KUALA LUMPUR, Oct 9 (Reuters) - Malaysia on Monday warned ships sailing through Asia's busiest waterway to guard against accidents as a choking smog smothering the region cut visibility.
Visibility along the narrow Malacca Strait, which links Asia to the Middle East and Europe, has been sharply reduced to less than one mile (1.6 km) from a usual 12 miles (19 km), as smoke from raging Indonesian forest fires showed no signs of abating.
The Strait, traversed by more than 50,000 ships a year, carries 40 percent of world trade, including 80 percent of the energy supplies of China and Japan.
"We have alerted ships using the strait to take extra care due to the poor visibility," said an official of the Malaysian marine department. "This is dangerous for small boats, but so far there has been no incident."
The forest fires, concentrated on the islands of Borneo and Sumatra, are a regular occurrence in the dry season but appear to have worsened this year with fires on highly flammable peatland and amid a hot spell ahead of the start of rains due this month.
Thick haze blanketed much of peninsular Malaysia on Monday, with the capital's iconic Petronas Twin Towers barely visible from a distance of 3 km (2 miles). The Subang airport just outside Kuala Lumpur was closed to small planes as visibility fell to just 1.5 km (1 mile), an airport official said.
But the main Kuala Lumpur international airport was operating normally. "So far, there are no delays in landing or taking offs," another airport official said.
Air pollution in Malaysia has yet to reach the levels of 1997, when mainly Indonesian fires blotted out skies across Southeast Asia.
The 1997-98 smog cost local economies billions of dollars and left many people ill. The fires over that period destroyed five million hectares (12 million acres).
In Sumatra, thick haze from forest fires forced the main airport in Riau province on the island to close on Sunday, the Koran Tempo newspaper reported. Passenger ferries in the province also were delayed when haze shrouded the main seaport.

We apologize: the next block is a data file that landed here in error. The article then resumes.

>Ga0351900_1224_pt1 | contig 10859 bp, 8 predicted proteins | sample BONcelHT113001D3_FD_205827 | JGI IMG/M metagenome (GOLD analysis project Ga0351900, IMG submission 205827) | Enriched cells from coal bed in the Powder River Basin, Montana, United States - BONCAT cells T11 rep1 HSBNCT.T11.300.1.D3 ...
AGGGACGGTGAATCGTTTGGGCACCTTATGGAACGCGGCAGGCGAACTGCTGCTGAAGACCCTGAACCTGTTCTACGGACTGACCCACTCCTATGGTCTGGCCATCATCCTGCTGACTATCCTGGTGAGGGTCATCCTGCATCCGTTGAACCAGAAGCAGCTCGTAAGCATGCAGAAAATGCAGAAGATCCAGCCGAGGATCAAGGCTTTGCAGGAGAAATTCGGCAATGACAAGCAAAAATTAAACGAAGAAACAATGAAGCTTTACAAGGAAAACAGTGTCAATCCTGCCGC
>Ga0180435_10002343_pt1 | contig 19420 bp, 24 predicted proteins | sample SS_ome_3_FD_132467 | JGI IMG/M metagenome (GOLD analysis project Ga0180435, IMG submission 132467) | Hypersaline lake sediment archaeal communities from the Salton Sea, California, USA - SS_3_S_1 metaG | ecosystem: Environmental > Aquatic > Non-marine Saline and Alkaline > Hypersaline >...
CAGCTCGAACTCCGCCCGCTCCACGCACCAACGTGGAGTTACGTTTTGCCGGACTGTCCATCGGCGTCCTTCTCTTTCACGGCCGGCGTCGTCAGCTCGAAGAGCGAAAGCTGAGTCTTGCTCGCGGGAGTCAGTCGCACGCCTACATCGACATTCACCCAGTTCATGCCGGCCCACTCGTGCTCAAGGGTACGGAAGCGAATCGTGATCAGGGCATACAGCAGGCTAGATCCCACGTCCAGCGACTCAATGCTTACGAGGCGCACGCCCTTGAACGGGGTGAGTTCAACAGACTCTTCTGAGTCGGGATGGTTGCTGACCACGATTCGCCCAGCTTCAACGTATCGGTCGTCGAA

Lily Sadiah Aryanto, the head of the health office in Pontianak, the capital of West Kalimantan in Borneo, said the number of acute respiratory infections have risen this year.
"Haze this year is denser. People are coughing, have colds and sore throats. In some cases the skin turns red, while eyes are painful and water," she told Reuters.
The haze situation in Singapore improved on Monday, after the Indonesian fires sent air pollution in the city-state over the weekend to its worst levels in nearly a decade.
The air pollution index fell back to a healthy range to stand at 45 based on a three-hour average reading on late Monday morning from a high of 109 on Sunday, a three-hour average reading by the National Environment Agency showed.
An agency spokeswoman said people with heart and respiratory ailments should avoid outdoor activities.
The thick haze blowing across from Sumatra had prompted authorities to post a health advisory on Saturday, warning people to scale back vigorous outdoor activity. (Additional reporting by Sebastian Tong in Singapore and Diyan Jari in Jakarta)